With governments around the world insisting that their recessions are over and that the green shoots of economic recovery are now visible, there is an increasing line of opinion holding that there is no better time than now to start investing – or to call a halt to a self-imposed period of no investment – in order to see the benefits of this recovery period for all they are worth. However, caution is also a concern for many given how recent the recession’s lowest points were. At this time, a secure investment with a reasonable return is the absolute ideal for anyone looking to secure a bit of money for the future.

When it comes to secure investment, it is tricky to be absolutely sure of getting what you need for your money. While the economic indicators show that the recession has finished to all intents and purposes, buying shares at the present time is still a little perilous, with companies still having to make cutbacks to deal with the realities of a post-recession age. A secure investment, it must be said, is also an investment which is unlikely to bring a massive pay-off. High returns are still only likely from high-risk investments.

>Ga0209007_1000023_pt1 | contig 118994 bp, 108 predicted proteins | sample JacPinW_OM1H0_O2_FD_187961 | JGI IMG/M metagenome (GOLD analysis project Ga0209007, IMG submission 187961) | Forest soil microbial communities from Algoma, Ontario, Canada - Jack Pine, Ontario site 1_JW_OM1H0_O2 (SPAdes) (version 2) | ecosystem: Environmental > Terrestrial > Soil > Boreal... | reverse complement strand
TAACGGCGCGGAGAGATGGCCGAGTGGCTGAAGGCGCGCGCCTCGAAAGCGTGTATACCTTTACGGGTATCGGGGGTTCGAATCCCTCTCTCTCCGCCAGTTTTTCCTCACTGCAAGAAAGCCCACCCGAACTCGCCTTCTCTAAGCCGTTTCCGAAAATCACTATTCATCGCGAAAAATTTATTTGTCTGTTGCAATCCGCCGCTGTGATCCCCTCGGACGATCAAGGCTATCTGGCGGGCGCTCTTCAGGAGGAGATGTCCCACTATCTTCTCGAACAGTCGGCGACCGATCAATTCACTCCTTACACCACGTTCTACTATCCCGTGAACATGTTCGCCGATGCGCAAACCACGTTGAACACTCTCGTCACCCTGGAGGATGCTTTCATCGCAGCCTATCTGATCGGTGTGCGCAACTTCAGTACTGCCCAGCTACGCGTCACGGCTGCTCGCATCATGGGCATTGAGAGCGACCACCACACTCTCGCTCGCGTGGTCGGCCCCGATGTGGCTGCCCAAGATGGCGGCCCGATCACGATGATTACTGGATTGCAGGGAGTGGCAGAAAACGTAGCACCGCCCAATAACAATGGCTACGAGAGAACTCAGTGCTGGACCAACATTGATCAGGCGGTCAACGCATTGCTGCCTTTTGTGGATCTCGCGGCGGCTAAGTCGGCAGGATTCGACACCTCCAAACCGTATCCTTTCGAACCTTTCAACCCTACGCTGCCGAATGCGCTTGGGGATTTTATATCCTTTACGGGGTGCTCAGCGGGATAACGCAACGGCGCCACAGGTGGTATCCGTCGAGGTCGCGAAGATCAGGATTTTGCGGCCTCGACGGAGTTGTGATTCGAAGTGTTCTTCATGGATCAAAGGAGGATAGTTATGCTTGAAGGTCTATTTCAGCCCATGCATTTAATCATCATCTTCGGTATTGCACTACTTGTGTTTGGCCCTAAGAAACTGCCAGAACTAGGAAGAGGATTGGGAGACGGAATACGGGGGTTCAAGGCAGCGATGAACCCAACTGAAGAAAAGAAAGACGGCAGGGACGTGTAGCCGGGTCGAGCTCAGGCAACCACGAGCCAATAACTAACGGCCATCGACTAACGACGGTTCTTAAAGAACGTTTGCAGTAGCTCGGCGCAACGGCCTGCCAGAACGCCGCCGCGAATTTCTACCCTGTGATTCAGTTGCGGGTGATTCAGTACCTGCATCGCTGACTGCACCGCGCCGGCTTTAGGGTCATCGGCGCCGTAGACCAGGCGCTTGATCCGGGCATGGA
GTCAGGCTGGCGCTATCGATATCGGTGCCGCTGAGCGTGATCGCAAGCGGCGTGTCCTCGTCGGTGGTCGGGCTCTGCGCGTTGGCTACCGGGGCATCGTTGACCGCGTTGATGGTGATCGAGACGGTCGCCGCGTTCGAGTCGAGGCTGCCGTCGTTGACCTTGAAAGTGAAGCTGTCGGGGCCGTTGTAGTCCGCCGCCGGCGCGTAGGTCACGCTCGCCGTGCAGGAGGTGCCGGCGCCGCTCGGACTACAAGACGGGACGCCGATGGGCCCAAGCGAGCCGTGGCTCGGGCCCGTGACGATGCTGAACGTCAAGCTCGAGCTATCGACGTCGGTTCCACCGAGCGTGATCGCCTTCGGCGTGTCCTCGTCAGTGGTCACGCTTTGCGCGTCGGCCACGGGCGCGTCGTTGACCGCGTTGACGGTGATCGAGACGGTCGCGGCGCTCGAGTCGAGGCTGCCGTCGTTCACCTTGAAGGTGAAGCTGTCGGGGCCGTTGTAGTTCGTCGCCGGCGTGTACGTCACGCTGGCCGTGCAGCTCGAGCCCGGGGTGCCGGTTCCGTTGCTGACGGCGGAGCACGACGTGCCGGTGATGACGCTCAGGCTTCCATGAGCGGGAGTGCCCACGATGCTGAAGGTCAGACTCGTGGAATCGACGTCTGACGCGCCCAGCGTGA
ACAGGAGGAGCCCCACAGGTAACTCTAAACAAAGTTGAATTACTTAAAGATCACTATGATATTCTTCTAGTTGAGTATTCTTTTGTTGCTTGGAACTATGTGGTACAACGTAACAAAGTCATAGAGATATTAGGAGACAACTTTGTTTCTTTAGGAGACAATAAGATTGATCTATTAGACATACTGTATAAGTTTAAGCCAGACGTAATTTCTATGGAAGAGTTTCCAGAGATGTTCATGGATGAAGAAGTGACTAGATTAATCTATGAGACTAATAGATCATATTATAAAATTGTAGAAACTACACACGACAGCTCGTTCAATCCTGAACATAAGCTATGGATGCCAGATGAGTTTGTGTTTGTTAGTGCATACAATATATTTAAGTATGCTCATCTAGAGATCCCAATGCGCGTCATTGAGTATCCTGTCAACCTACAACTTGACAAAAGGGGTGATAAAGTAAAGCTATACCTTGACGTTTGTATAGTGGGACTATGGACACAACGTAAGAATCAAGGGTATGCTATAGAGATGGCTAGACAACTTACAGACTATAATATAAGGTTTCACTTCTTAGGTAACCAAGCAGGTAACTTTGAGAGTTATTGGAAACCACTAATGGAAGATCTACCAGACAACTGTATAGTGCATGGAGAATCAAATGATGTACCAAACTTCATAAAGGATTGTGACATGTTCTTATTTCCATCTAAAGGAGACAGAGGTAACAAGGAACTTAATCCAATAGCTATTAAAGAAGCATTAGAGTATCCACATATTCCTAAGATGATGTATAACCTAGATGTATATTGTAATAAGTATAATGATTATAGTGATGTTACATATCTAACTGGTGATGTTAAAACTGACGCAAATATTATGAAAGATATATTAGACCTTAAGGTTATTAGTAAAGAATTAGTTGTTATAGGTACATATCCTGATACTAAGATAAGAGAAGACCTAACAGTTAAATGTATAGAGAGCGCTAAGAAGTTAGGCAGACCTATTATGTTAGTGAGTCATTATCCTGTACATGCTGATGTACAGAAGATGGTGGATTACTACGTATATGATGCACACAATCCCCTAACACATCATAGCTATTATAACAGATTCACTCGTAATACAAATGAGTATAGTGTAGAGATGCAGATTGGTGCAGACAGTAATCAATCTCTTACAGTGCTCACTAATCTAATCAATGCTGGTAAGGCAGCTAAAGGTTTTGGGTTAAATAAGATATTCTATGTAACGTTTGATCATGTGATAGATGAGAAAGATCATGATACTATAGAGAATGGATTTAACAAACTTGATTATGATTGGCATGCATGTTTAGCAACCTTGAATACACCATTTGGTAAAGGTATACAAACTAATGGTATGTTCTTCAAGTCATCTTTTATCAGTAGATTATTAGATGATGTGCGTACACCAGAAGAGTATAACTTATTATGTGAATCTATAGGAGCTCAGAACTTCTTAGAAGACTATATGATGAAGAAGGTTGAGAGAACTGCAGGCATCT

If you are in a position where a comparatively low return for no risk sounds like a good idea, however, then your best choice may well be a real return bond (RRB). Very similar in nature to the American TIPS (Treasury Inflation-Protected Securities), the real return bond is an investment which links your savings to the rate of inflation. As well as this interest is paid on the bond to the rate of interest. Practically speaking, this means that if you buy a $1,000 bond and at the six-month mark the interest rate is 4% and inflation at 2%, the principal of your bond will rise to $1,020 and you will receive a further interest payment of $20.40. As the interest rates climb, payments will continue to accrue based on the principal of your bond.

The important thing for an investor with an RRB is to hang on to it until it matures. If you do that, the realization price is based on the interest rate at maturity while if you sell it prior to maturity you will find that the price is based on the prevailing interest rate – and may be less than you originally invested. This poses problems for some, as the typical life of an RRB is thirty years. If you have the patience to wait this out then the return at the end can be considerable – although it is possible for the RRB to return less than face value if, over the life of the bond, there has been a net deflation.